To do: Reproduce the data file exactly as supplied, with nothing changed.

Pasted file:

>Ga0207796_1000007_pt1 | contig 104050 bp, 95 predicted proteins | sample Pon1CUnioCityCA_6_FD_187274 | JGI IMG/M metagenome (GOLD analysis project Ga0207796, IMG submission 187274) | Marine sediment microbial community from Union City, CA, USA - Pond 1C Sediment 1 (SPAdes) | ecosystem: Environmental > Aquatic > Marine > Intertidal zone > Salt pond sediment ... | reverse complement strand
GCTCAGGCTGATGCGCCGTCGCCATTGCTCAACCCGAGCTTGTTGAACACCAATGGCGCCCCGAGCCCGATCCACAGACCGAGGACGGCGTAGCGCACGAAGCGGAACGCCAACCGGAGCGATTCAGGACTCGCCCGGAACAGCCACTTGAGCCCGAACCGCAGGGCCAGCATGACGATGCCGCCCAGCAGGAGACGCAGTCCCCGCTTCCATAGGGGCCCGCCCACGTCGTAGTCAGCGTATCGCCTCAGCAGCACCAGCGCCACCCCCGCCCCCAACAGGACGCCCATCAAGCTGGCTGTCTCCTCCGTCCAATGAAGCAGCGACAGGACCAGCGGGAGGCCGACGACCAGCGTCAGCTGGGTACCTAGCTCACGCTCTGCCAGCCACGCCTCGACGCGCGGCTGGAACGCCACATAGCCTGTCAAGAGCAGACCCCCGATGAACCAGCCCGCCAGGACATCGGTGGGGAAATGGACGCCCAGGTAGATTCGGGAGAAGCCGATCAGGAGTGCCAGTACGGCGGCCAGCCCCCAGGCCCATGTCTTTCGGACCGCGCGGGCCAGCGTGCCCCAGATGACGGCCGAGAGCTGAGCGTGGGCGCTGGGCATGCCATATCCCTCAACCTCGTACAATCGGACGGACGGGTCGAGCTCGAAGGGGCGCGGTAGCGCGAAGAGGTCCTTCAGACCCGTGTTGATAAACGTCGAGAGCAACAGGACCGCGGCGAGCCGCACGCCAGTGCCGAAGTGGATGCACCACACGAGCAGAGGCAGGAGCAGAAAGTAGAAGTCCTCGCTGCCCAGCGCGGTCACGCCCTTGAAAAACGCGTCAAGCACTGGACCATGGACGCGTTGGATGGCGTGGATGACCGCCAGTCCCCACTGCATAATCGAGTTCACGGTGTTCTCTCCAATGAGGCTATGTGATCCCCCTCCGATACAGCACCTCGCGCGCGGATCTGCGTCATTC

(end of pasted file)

>Ga0207796_1000007_pt1 | contig 104050 bp, 95 predicted proteins | sample Pon1CUnioCityCA_6_FD_187274 | JGI IMG/M metagenome (GOLD analysis project Ga0207796, IMG submission 187274) | Marine sediment microbial community from Union City, CA, USA - Pond 1C Sediment 1 (SPAdes) | ecosystem: Environmental > Aquatic > Marine > Intertidal zone > Salt pond sediment ... | reverse complement strand
GCTCAGGCTGATGCGCCGTCGCCATTGCTCAACCCGAGCTTGTTGAACACCAATGGCGCCCCGAGCCCGATCCACAGACCGAGGACGGCGTAGCGCACGAAGCGGAACGCCAACCGGAGCGATTCAGGACTCGCCCGGAACAGCCACTTGAGCCCGAACCGCAGGGCCAGCATGACGATGCCGCCCAGCAGGAGACGCAGTCCCCGCTTCCATAGGGGCCCGCCCACGTCGTAGTCAGCGTATCGCCTCAGCAGCACCAGCGCCACCCCCGCCCCCAACAGGACGCCCATCAAGCTGGCTGTCTCCTCCGTCCAATGAAGCAGCGACAGGACCAGCGGGAGGCCGACGACCAGCGTCAGCTGGGTACCTAGCTCACGCTCTGCCAGCCACGCCTCGACGCGCGGCTGGAACGCCACATAGCCTGTCAAGAGCAGACCCCCGATGAACCAGCCCGCCAGGACATCGGTGGGGAAATGGACGCCCAGGTAGATTCGGGAGAAGCCGATCAGGAGTGCCAGTACGGCGGCCAGCCCCCAGGCCCATGTCTTTCGGACCGCGCGGGCCAGCGTGCCCCAGATGACGGCCGAGAGCTGAGCGTGGGCGCTGGGCATGCCATATCCCTCAACCTCGTACAATCGGACGGACGGGTCGAGCTCGAAGGGGCGCGGTAGCGCGAAGAGGTCCTTCAGACCCGTGTTGATAAACGTCGAGAGCAACAGGACCGCGGCGAGCCGCACGCCAGTGCCGAAGTGGATGCACCACACGAGCAGAGGCAGGAGCAGAAAGTAGAAGTCCTCGCTGCCCAGCGCGGTCACGCCCTTGAAAAACGCGTCAAGCACTGGACCATGGACGCGTTGGATGGCGTGGATGACCGCCAGTCCCCACTGCATAATCGAGTTCACGGTGTTCTCTCCAATGAGGCTATGTGATCCCCCTCCGATACAGCACCTCGCGCGCGGATCTGCGTCATTC